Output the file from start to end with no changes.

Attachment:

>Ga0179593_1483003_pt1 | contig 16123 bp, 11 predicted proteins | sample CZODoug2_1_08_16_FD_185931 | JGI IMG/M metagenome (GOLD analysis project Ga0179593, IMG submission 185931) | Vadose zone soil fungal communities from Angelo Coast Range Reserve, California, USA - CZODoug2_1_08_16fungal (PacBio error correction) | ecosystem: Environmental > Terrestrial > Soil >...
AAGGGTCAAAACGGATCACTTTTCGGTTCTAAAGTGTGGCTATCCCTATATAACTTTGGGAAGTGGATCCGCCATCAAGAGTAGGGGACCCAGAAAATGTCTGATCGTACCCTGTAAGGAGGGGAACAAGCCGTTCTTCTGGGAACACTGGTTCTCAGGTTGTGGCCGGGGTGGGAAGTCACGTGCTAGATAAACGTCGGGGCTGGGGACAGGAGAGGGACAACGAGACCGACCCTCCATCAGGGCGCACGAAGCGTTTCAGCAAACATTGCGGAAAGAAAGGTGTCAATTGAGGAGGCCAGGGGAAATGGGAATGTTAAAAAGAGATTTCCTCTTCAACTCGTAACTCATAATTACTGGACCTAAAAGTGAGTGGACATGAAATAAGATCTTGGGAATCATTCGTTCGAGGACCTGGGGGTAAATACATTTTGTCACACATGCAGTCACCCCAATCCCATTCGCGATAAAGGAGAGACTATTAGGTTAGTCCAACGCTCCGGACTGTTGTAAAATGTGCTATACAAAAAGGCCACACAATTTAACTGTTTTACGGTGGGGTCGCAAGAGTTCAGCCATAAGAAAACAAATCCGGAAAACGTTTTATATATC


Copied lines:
>Ga0179593_1483003_pt1 | contig 16123 bp, 11 predicted proteins | sample CZODoug2_1_08_16_FD_185931 | JGI IMG/M metagenome (GOLD analysis project Ga0179593, IMG submission 185931) | Vadose zone soil fungal communities from Angelo Coast Range Reserve, California, USA - CZODoug2_1_08_16fungal (PacBio error correction) | ecosystem: Environmental > Terrestrial > Soil >...
AAGGGTCAAAACGGATCACTTTTCGGTTCTAAAGTGTGGCTATCCCTATATAACTTTGGGAAGTGGATCCGCCATCAAGAGTAGGGGACCCAGAAAATGTCTGATCGTACCCTGTAAGGAGGGGAACAAGCCGTTCTTCTGGGAACACTGGTTCTCAGGTTGTGGCCGGGGTGGGAAGTCACGTGCTAGATAAACGTCGGGGCTGGGGACAGGAGAGGGACAACGAGACCGACCCTCCATCAGGGCGCACGAAGCGTTTCAGCAAACATTGCGGAAAGAAAGGTGTCAATTGAGGAGGCCAGGGGAAATGGGAATGTTAAAAAGAGATTTCCTCTTCAACTCGTAACTCATAATTACTGGACCTAAAAGTGAGTGGACATGAAATAAGATCTTGGGAATCATTCGTTCGAGGACCTGGGGGTAAATACATTTTGTCACACATGCAGTCACCCCAATCCCATTCGCGATAAAGGAGAGACTATTAGGTTAGTCCAACGCTCCGGACTGTTGTAAAATGTGCTATACAAAAAGGCCACACAATTTAACTGTTTTACGGTGGGGTCGCAAGAGTTCAGCCATAAGAAAACAAATCCGGAAAACGTTTTATATATC